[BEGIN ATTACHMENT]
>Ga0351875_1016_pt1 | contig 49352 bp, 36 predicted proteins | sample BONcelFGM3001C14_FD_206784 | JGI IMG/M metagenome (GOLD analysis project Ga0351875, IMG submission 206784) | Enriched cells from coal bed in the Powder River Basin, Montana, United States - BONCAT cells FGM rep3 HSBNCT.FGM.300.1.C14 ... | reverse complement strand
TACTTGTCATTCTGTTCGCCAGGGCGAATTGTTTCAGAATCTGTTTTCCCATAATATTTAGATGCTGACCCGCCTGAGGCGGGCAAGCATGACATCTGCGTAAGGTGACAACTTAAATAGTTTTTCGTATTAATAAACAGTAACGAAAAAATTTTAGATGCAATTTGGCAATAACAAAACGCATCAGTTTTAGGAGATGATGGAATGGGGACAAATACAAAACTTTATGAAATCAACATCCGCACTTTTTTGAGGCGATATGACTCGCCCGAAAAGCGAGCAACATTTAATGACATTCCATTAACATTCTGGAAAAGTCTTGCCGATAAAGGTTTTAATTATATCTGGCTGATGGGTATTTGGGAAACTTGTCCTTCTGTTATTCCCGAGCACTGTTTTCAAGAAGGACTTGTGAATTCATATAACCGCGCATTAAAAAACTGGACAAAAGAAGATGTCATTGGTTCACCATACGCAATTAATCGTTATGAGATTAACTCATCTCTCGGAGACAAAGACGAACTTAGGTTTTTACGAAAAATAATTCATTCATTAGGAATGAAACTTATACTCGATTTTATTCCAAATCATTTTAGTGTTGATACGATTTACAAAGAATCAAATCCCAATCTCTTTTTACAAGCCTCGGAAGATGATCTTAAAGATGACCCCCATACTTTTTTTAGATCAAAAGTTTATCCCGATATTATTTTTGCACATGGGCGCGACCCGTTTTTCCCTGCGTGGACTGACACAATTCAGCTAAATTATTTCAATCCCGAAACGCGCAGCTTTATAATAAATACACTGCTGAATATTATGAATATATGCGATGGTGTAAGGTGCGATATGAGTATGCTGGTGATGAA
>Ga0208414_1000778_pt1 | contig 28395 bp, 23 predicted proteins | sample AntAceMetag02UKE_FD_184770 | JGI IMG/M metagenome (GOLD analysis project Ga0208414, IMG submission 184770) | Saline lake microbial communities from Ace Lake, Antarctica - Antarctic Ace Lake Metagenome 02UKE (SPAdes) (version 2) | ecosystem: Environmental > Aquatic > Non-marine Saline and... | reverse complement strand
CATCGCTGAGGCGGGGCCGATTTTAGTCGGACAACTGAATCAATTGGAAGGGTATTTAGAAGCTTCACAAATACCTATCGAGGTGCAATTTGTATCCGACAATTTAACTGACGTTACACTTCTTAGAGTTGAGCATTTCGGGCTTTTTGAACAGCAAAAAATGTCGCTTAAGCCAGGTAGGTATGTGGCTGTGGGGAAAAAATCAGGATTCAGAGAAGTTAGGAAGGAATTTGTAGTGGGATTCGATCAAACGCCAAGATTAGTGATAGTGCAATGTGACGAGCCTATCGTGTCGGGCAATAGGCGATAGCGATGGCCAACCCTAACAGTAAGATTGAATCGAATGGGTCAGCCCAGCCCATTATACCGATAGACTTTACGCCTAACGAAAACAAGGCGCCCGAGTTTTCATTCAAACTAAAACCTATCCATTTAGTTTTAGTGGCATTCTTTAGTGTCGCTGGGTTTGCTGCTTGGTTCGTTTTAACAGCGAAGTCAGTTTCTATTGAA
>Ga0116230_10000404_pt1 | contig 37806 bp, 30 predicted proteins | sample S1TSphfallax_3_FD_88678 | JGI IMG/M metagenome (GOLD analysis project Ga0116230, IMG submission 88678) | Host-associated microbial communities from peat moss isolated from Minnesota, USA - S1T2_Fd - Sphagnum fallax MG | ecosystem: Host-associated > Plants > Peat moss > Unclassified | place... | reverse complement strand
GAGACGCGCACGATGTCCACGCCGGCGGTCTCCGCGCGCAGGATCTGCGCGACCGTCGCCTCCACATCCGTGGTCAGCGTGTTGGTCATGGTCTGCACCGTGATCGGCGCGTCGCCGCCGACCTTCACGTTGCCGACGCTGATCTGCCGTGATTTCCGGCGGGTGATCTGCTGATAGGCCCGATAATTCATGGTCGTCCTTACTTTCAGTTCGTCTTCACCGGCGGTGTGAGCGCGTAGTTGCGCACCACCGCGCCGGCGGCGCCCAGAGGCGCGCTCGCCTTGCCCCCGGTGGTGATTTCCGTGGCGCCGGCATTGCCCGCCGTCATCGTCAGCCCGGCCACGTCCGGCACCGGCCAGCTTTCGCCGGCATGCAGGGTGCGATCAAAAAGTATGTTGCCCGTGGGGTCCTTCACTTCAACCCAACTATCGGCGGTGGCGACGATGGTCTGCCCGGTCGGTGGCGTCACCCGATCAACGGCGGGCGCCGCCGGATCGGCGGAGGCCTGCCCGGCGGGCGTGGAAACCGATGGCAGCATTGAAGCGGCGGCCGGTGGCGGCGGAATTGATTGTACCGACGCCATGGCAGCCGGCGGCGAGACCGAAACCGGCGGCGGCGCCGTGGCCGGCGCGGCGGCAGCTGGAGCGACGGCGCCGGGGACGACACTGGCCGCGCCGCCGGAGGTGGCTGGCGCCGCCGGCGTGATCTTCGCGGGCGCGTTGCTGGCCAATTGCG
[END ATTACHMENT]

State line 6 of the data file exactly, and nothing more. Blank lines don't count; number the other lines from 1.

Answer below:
GAGACGCGCACGATGTCCACGCCGGCGGTCTCCGCGCGCAGGATCTGCGCGACCGTCGCCTCCACATCCGTGGTCAGCGTGTTGGTCATGGTCTGCACCGTGATCGGCGCGTCGCCGCCGACCTTCACGTTGCCGACGCTGATCTGCCGTGATTTCCGGCGGGTGATCTGCTGATAGGCCCGATAATTCATGGTCGTCCTTACTTTCAGTTCGTCTTCACCGGCGGTGTGAGCGCGTAGTTGCGCACCACCGCGCCGGCGGCGCCCAGAGGCGCGCTCGCCTTGCCCCCGGTGGTGATTTCCGTGGCGCCGGCATTGCCCGCCGTCATCGTCAGCCCGGCCACGTCCGGCACCGGCCAGCTTTCGCCGGCATGCAGGGTGCGATCAAAAAGTATGTTGCCCGTGGGGTCCTTCACTTCAACCCAACTATCGGCGGTGGCGACGATGGTCTGCCCGGTCGGTGGCGTCACCCGATCAACGGCGGGCGCCGCCGGATCGGCGGAGGCCTGCCCGGCGGGCGTGGAAACCGATGGCAGCATTGAAGCGGCGGCCGGTGGCGGCGGAATTGATTGTACCGACGCCATGGCAGCCGGCGGCGAGACCGAAACCGGCGGCGGCGCCGTGGCCGGCGCGGCGGCAGCTGGAGCGACGGCGCCGGGGACGACACTGGCCGCGCCGCCGGAGGTGGCTGGCGCCGCCGGCGTGATCTTCGCGGGCGCGTTGCTGGCCAATTGCG